There are several cooperatives that I observed, most noticeably the Jerome Artists Cooperative, where the hilarious (and smart) watercolors of Dave Wilder were on exhibit on that day that I visited in 2008. Full of irony and delivered with superb technical expertise, Wilder flexes well-developed observational skills that challenge the genre of “cowboy art” in a new refreshing manner.

Big Hat by Dave Wilder

The Spirit Art Gallery, although an independent commercial art gallery, seems to be run like a coop as well, with work by 30 artists on display at once, with some very good talent among them.

My Mind’s Art Gallery, which features the work of its owner, Ukrainian painter Joanna Bregon, a surrealist artist who has found a home in this unusual little town, also stands out from the cookie cutter cluttered gallery model.

It was refreshing to see diversity in art and rugged individuality in each art space, regardless of how one feels about the quality of the art itself, in some cases.

And then, while walking through the various galleries and talking to some of the owners and artists, it dawned on me that the Jerome galleries and shops is what I had expected to see in Sedona: unique, one-of-a-kind shops, art venues and art galleries.

I also discovered that nearly everyone that I talked to in this tiny town seemed to know everyone else, and also seemed to have a grudge against either the land developers and the expansion of homes in nearby areas (and competition for water) and/or against the Jerome city fathers for a variety of reasons, most dealing with construction issues.

Finally I trekked down to the town’s former High School, an ancient multi-story set of buildings that has been converted into artists’ studios and workshops - 20 of them.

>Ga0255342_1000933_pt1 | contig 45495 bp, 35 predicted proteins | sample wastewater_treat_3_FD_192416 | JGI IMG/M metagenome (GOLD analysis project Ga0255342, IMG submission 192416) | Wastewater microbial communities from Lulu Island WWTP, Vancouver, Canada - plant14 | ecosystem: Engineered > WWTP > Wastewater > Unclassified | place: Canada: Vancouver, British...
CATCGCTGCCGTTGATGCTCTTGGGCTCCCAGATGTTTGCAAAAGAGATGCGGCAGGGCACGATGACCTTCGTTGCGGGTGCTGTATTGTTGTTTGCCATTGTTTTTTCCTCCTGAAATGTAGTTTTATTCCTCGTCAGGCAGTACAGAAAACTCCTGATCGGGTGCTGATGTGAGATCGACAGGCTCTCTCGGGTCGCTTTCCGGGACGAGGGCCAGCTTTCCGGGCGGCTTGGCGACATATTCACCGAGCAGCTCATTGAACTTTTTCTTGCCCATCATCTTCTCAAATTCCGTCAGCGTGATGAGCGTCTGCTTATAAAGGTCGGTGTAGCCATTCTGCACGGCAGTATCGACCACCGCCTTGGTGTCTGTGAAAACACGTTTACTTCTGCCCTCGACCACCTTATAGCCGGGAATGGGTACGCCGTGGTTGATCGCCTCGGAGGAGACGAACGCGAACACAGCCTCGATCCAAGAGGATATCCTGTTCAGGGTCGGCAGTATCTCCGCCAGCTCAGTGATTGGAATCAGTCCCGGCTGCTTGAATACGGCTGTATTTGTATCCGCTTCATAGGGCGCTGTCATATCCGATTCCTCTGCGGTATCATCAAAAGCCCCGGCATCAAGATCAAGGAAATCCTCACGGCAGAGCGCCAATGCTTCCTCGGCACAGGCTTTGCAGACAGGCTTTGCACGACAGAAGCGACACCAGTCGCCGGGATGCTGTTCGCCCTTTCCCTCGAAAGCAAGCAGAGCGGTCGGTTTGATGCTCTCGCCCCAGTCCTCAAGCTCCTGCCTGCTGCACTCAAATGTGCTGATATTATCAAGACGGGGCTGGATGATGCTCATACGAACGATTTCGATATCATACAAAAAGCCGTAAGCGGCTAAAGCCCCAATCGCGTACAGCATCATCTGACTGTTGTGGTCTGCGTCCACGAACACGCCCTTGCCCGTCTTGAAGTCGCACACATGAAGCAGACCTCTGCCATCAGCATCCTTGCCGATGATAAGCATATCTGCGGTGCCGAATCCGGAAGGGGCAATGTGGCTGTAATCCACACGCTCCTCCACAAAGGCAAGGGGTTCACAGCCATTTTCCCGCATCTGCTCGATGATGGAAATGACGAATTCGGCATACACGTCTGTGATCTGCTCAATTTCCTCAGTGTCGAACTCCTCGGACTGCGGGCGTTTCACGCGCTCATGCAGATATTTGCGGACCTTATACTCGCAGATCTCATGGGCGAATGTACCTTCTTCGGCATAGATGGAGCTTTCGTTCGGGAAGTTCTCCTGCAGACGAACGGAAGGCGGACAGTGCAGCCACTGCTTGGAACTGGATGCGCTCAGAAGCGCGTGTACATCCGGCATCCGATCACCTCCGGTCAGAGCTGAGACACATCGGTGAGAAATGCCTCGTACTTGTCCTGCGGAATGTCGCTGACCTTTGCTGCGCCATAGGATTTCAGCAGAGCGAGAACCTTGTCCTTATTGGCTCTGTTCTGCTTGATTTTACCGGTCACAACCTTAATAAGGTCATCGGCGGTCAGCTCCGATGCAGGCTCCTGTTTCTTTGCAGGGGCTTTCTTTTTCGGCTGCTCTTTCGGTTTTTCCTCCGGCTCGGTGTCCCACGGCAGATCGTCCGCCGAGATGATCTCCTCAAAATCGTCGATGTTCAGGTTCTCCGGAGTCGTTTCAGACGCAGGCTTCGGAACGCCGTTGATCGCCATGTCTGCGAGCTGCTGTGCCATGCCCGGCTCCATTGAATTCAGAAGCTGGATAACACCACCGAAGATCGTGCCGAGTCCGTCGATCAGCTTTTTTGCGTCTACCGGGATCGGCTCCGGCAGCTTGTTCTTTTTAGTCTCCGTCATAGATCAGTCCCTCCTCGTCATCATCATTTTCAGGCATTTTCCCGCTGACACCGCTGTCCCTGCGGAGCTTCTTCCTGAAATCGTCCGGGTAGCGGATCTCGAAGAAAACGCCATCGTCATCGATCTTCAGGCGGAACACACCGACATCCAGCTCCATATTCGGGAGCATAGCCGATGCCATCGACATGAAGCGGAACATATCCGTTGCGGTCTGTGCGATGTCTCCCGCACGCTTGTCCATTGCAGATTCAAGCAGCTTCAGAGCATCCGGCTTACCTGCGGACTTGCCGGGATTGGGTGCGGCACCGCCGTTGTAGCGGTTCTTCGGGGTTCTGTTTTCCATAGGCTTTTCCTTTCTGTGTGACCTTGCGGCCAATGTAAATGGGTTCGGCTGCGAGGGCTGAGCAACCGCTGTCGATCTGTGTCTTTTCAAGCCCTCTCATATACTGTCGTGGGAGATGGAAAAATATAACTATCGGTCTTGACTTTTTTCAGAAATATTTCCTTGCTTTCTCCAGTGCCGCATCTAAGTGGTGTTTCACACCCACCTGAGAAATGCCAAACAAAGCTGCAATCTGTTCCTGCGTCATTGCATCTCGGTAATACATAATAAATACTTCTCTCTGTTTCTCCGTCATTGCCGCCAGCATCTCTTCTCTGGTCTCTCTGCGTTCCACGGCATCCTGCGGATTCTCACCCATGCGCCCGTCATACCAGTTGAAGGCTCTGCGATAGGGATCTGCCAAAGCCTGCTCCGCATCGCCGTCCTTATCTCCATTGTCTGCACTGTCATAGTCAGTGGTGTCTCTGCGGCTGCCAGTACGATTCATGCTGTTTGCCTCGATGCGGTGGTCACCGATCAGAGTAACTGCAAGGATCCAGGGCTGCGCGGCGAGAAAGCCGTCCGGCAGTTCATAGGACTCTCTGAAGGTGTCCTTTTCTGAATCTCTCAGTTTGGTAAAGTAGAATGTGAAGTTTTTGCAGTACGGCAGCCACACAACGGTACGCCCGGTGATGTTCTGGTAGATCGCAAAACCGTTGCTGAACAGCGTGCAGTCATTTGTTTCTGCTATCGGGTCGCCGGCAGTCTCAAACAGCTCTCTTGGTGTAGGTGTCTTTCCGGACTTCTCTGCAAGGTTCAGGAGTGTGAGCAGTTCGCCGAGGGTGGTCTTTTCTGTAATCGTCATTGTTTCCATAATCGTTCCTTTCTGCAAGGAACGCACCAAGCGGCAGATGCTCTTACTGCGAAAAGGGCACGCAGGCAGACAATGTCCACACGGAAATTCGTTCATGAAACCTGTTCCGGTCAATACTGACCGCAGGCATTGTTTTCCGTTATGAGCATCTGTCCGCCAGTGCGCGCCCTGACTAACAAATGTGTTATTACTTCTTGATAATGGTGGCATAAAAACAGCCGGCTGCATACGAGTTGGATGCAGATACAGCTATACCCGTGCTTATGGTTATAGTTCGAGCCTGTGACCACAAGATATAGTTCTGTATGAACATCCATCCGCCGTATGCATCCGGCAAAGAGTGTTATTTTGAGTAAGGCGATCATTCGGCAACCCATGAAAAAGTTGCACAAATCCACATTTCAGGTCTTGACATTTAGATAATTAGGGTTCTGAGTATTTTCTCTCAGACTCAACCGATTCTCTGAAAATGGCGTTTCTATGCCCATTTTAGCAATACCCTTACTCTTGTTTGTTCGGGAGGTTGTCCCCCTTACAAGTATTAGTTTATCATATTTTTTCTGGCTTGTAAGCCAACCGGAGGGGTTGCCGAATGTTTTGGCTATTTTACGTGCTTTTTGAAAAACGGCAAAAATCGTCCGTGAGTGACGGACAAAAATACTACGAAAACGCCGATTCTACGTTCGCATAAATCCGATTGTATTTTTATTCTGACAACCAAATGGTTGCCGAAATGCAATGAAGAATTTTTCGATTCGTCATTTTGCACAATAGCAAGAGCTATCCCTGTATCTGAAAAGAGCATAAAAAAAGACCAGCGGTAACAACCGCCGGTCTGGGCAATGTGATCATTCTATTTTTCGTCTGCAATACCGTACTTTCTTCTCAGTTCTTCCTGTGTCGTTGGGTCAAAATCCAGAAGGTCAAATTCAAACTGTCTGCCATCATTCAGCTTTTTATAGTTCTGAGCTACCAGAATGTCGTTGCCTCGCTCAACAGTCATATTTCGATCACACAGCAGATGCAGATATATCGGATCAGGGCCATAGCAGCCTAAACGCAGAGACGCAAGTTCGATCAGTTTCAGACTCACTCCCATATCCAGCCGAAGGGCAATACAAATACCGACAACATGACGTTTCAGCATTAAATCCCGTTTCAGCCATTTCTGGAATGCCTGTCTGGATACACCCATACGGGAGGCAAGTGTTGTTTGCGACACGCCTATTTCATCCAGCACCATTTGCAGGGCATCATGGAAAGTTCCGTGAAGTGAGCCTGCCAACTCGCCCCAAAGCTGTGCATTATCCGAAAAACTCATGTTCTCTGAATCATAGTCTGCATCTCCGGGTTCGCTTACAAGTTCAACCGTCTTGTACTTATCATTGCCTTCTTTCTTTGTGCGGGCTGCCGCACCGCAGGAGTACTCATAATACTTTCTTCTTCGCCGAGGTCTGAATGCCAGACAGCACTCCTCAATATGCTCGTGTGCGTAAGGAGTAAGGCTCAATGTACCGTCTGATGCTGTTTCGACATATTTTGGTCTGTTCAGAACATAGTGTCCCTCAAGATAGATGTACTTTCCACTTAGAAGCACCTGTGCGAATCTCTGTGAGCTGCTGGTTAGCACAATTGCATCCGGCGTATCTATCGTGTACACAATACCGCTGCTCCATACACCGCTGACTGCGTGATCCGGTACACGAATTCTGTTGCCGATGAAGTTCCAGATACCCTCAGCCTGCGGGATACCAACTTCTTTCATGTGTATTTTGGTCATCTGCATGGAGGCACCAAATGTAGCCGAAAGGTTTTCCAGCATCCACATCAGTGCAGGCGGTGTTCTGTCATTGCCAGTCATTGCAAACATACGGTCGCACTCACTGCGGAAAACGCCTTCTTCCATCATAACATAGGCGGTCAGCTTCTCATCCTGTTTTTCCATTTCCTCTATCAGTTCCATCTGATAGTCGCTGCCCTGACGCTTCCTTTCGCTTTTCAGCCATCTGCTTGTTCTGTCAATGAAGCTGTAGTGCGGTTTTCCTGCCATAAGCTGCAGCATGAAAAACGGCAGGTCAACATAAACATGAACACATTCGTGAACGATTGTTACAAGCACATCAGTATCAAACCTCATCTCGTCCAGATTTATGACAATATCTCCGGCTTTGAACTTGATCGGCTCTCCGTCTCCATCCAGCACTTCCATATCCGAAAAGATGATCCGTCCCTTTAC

There the work of Michael MacDonald and Derryl Day really stood out, especially some of Day’s older portraiture works, which were exquisite color pencil pieces full of personality and grace, as well as tremendous technical skill. But the key here, with an exception here and there, is that these were all artists in the overall, rounded, sense of the adjective — not just “Southwest art” artists; it was refreshing and interesting.

As small as Jerome is, it’s clear that the town’s colorful past, coupled with its amazing location and vistas, and more recently married to a creative artistic community and over-protective city fathers, all act as an irresistible magnet to the hordes of tourists that visit it every year.

It’s also clear that there’s something special about this place; it can be felt in the air, in its people and in its streets, and the dealer in me wonders if this special spot would not be an ideal place for some sort of very specific and focused art fair - a mini model of my “new art fair model.”

Sedona and Jerome are like kissing cousins of the Arizona tourist draw. I think that together, they can also become complimentary partners for an art draw of its own.

As the above words are being published, I am airborne and heading West to Arizona, eager to see what changes have taken place, and what new spaces may have emerged, and in the coyote-eat-coyote world of art, which gallery has closed.

Stay tuned… more later.

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On the return of stolen Cuban artwork

There are a lot of museums in Europe, mostly France, and a lot of collectors in Europe and Asia, and several major auction houses that are nervously looking to what happens in Cuba once its brutal dictatorship finally ends.

They are nervous because worldwide courts have consistently recognized the right of original owners to the return of artwork which has been looted by governments and dictatorships, confiscated, sold and re-sold.

It has taken in some cases several decades for the artwork to return to the familial descendants of the original and rightful owners, but essentially international law is pretty clear on the subject that generally no government can confiscate private property.